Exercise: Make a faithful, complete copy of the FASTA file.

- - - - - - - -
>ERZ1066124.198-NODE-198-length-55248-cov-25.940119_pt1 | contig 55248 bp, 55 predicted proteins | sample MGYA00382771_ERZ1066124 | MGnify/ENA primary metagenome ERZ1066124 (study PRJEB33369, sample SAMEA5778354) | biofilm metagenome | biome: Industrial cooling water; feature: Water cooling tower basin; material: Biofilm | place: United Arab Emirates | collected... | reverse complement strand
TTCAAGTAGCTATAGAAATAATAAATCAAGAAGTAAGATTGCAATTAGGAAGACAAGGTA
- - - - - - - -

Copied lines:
>ERZ1066124.198-NODE-198-length-55248-cov-25.940119_pt1 | contig 55248 bp, 55 predicted proteins | sample MGYA00382771_ERZ1066124 | MGnify/ENA primary metagenome ERZ1066124 (study PRJEB33369, sample SAMEA5778354) | biofilm metagenome | biome: Industrial cooling water; feature: Water cooling tower basin; material: Biofilm | place: United Arab Emirates | collected... | reverse complement strand
TTCAAGTAGCTATAGAAATAATAAATCAAGAAGTAAGATTGCAATTAGGAAGACAAGGTA